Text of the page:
First published by GroundUp .
On Sunday morning over a hundred law enforcement officers took part in an operation on Greenmarket Square to remove the belongings of the refugees who are living outside the Central Methodist Mission and usher them away from the area. This was an attempt by the City of Cape Town to end a nearly six-month-long protest by the refugees, and it follows a court order that gave the City the go-ahead to enforce its bylaws that the protesters have been breaching.
“The City, supported by the South African Police Service and the Central City Improvement District moved into the space this morning in a bid to bring an end to what has been an untenable situation,” said a City statement. “We deployed a large number of Law Enforcement officers to prevent an outbreak of violence.”
When GroundUp arrived at the church at about 9:20am, tents, some of which were self made, mattresses, cooler boxes, crates and chairs could be seen strewn on the street alongside and opposite the church. Families and children sat around nervously as law enforcement moved in groups patrolling the area. Many of the officers were wearing blue latex gloves and surgical masks.
Public Order Police stood armed with shields blocking the streets leading into Greenmarket Square. Police vehicles, SAPS officers and a water cannon were also nearby.
At least two trucks, one of which had a crane, were used to remove people’s belongings. There was some arguing, but many people moved off voluntarily. No arrests were made.
“We appeal to the refugees to return to the homes they vacated to join the initial occupation of St Georges Mall,” said the City’s statement.
“Some of the refugees have left Greenmarket Square. Enforcement agencies are monitoring locations to which people are moving and will act on these if necessary. The court order says refugees may not settle elsewhere in the CBD,” said the City.
How it got to this
In October 2018, hundreds of refugees began protesting outside the United Nations High Commissioner for Refugees (UNHCR) offices in St George’s Mall. They demanded to be resettled in a third country (i.e. not the countries they came from, nor South Africa) because of the xenophobic violence in South Africa. Weeks later they were removed in a chaotic operation. Many took refuge in the Central Methodist Mission on Greenmarket Square, but there were too many people to fit in the church, so many began living outside it. The population has fluctuated since then but several hundred people have been living on the square.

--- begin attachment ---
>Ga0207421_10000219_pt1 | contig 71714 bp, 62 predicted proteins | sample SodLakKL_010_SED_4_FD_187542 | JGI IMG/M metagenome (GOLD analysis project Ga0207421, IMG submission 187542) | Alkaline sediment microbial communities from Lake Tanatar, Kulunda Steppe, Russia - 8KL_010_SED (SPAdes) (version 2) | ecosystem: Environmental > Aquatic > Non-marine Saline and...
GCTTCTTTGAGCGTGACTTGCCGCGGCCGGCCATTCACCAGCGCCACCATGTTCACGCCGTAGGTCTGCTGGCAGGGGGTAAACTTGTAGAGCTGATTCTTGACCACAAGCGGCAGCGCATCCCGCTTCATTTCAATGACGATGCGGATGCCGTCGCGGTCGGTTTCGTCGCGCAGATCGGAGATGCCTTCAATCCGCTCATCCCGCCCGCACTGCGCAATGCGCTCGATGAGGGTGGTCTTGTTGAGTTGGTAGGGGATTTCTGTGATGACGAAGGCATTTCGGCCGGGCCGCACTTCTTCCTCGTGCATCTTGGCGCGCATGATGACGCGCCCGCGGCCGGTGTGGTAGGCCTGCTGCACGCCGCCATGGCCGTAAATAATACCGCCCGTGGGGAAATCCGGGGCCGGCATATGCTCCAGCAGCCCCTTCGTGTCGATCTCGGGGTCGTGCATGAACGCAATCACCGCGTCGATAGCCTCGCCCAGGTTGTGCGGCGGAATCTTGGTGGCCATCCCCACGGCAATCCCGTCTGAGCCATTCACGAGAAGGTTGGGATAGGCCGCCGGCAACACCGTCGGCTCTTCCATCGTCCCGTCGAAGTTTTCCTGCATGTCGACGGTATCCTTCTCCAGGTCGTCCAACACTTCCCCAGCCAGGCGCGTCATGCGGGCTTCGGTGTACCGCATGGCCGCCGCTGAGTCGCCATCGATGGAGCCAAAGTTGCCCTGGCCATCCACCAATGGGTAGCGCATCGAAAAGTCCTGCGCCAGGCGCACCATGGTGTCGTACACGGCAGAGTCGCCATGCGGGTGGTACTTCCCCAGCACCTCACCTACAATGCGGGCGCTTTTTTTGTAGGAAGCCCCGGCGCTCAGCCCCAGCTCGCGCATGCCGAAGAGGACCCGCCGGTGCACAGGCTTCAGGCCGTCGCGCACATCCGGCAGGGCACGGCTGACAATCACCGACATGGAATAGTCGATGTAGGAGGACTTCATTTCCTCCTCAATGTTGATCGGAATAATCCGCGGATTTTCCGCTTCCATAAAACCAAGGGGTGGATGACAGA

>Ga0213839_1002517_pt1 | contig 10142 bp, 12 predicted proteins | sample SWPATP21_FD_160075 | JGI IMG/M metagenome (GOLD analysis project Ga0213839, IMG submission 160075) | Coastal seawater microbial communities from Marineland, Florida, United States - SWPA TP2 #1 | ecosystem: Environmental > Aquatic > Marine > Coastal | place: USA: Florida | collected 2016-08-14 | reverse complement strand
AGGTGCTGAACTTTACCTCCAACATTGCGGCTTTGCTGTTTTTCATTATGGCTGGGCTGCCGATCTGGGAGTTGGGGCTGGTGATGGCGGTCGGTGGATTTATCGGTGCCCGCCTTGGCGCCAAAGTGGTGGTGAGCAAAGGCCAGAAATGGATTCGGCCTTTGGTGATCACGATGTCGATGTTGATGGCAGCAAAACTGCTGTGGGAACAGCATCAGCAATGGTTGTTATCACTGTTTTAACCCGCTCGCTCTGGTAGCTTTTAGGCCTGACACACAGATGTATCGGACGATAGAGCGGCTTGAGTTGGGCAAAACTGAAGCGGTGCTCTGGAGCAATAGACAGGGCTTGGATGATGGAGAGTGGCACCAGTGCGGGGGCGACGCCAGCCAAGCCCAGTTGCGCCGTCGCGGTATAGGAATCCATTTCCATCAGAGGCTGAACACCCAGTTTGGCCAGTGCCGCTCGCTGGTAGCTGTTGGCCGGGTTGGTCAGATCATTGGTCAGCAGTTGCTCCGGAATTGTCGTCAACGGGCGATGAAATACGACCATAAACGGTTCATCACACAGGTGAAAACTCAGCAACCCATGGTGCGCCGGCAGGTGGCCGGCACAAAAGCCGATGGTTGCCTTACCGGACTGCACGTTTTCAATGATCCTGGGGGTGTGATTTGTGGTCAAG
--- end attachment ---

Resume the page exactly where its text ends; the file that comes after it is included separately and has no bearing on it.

In February, the Cape High Court found the refugees to be in breach of the City’s bylaws and gave the City, the applicant in the case, the green light to take action (and in fact criticised the City for not having done so).
As Sunday’s operation proceeded, a number of signs were on tents and tied to fences criticising South Africa, the UNHCR and JP Smith, the Mayco Member responsible for law enforcement.
“You separate [divide] Africa,” said one of the refugees as tension mounted on Sunday morning. “This country is not safe … Where’s your Ubuntu.”
Another refugee said that he would rather go to Pollsmoor prison because it has accommodation.
As law-enforcement moved in to evict people, some resisted, but were quickly calmed and stepped aside.
The City’s statement said that it could not “allow the situation to carry on unchecked, as it has had a major impact on surrounding businesses, including the traders on Greenmarket Square”.
“Furthermore, we are not in a position to provide emergency shelter to the group, given the great need that exists among South Africans, not to mention the precedent that it would set,” said the statement.
It is unclear if the people who left today will return. It is also unclear what will happen to the refugees still living in the church
In September 2019 anti-immigrant protests broke out in Johannesburg. Later, five people were killed and a number of shops were looted after a riot broke out in Alexandra. Over 180 people were arrested. Melchi Kazadi said his shop was looted. He fled to Cape Town because of xenophobia and took part in the protest. He said he fled the DRC because of war.
“We are jobless. We are homeless. We have nowhere to go,” said Kazadi.
But hotel owners and staff, as well as traders on Greenmarket Square, many of whom are also immigrants, have criticised the protest and the City for not taking action against it. They will be hoping that the protest has ended as it badly affected their livelihoods. DM
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